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Breastfeeding at work

A guide regarding provisions for breastfeeding mothers at work.

Adjustments an employer has to make

Employers of women of childbearing age must assess the risks to the health and safety of breastfeeding mothers and their babies.

While you are breastfeeding, you and your baby have special protection under health and safety law. To make use of this protection, you must inform your employer in writing that you are breastfeeding.

While you are breastfeeding, your employer must consider whether your working conditions are a risk to your health, or the health of your baby. If your working conditions do not support breastfeeding, this could put your baby at risk.

Where there is a risk to your baby, your employer should take certain reasonable steps such as:

  • making a temporary change to your working conditions
  • making a temporary change to your working hours (shorter shifts)
  • allowing regular breaks for you to express milk.

If your GP or health visitor advises that your job is too stressful, and that even with temporary adjustments your ability to breastfeed could be put at risk, then your employer should consider a temporary transfer to alternative work.

Guidance for employers and breastfeeding mothers is available from the Health and Safety Executive at (England, Scotland and Wales) and at nidirect (Northern Ireland) 

Your employer is legally obliged to provide suitable facilities for breastfeeding mothers to rest, however there is no clear guidance on what these facilities should be. A warm, clean, lockable room would be helpful for expressing milk, and a clean refrigerator and facilities for washing, sterilising and storing receptacles might assist you. It is not always possible to provide all of this, so be as reasonable as possible and work with your employer.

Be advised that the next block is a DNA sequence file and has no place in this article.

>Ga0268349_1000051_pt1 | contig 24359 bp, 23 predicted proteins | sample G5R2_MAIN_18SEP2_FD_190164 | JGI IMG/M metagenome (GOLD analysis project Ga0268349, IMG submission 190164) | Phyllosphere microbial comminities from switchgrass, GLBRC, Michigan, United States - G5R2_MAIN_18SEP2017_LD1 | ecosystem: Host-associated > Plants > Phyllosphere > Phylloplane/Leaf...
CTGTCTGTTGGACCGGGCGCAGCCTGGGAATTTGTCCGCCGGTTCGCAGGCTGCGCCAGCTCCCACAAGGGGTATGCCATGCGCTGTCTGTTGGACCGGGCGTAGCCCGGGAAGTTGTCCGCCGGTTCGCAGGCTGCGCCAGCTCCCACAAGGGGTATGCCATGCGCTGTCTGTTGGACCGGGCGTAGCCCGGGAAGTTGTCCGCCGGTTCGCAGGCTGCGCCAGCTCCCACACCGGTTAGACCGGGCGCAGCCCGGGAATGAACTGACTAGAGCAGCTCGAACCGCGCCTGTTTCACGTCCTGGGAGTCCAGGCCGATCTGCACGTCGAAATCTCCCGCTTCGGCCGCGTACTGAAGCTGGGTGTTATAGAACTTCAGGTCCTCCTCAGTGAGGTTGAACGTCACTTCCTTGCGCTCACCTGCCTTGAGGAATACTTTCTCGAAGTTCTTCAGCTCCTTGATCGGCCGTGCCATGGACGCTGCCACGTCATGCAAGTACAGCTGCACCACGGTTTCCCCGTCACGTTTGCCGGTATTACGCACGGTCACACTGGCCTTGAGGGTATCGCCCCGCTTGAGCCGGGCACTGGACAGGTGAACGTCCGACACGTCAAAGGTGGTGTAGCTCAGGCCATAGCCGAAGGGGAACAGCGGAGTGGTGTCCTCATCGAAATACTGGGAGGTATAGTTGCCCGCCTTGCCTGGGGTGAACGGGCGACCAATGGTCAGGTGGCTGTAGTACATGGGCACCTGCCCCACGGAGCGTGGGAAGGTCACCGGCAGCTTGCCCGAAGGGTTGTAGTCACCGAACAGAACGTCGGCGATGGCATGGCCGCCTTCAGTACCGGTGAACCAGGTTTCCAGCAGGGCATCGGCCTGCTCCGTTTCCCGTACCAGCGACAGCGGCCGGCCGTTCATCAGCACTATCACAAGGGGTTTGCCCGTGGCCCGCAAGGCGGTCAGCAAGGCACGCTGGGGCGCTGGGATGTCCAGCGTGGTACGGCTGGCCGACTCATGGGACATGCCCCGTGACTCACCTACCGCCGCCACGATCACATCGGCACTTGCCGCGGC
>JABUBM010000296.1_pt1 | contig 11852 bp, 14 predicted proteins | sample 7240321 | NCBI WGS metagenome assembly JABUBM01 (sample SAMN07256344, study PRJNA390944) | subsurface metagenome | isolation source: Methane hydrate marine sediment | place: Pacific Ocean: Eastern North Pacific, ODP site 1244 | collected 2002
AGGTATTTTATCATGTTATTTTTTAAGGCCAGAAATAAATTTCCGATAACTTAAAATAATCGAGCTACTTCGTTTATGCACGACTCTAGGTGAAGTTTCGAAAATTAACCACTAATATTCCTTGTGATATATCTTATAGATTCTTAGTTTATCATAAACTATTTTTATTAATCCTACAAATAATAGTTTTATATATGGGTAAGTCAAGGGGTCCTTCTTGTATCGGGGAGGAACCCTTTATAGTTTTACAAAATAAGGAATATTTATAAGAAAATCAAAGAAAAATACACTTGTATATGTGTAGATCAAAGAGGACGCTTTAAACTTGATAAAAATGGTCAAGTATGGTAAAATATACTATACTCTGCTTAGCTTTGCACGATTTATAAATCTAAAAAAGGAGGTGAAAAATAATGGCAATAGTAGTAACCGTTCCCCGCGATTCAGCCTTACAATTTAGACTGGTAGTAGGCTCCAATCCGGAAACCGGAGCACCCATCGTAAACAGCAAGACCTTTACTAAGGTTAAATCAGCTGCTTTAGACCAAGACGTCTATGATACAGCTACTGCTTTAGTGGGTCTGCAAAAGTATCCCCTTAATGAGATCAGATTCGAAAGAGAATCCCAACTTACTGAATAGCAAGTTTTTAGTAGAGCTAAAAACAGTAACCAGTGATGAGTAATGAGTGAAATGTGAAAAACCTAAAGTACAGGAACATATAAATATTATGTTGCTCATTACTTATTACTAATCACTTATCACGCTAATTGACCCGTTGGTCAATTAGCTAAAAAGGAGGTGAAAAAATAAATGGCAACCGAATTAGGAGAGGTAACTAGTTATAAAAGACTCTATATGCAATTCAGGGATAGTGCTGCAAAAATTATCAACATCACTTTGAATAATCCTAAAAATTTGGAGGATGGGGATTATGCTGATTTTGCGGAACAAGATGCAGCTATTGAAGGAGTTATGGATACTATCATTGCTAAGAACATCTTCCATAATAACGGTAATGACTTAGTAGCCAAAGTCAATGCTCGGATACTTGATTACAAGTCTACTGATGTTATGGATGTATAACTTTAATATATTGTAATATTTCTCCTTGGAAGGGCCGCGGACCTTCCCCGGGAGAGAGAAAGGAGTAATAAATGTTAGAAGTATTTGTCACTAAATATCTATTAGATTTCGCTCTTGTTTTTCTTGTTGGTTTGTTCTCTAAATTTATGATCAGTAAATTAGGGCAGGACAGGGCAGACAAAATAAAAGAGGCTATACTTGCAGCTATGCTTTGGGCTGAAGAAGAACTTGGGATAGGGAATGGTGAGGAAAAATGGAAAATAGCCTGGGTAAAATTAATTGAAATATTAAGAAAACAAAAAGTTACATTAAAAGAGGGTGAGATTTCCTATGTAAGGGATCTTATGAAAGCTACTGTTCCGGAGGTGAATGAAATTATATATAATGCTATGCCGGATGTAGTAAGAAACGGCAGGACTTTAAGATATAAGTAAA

ACAS has produced guidance for employers looking to accommodate breastfeeding in the workplace; this should help you discuss any concerns you have with with your employer.

  • Consider what adjustments you need before returning to work. 
  • Explain the health reasons for breastfeeding, as your manager may not understand. NHS Choices and the World Health Organisation provide information that may help you.
  • If you are concerned about your employer's ability to provide appropriate facilities, a letter from your GP or health visitor may help. This could confirm that your work conditions will stop you breastfeeding and could potentially put your baby’s health at risk.
  • Be flexible with your requests. If additional breaks are not possible, for example, then consider using your tea and lunch breaks and taking them at different times.
  • You should not suffer any detriment because you are breastfeeding. Under equality law this may amount to discrimination.

If you are having any difficulties agreeing adjustments with your employer then contact us on 0345 772 6100.

Maternity and paternity glossary

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Bullying, harassment and stress

Find out how to tackle bullying at work, or deal with accusations of bullying.

Need more help?

Call us on 0345 772 6100. We're here 8.30am to 8.30pm - seven days a week, 365 days a year.

Page last updated - 16/05/2019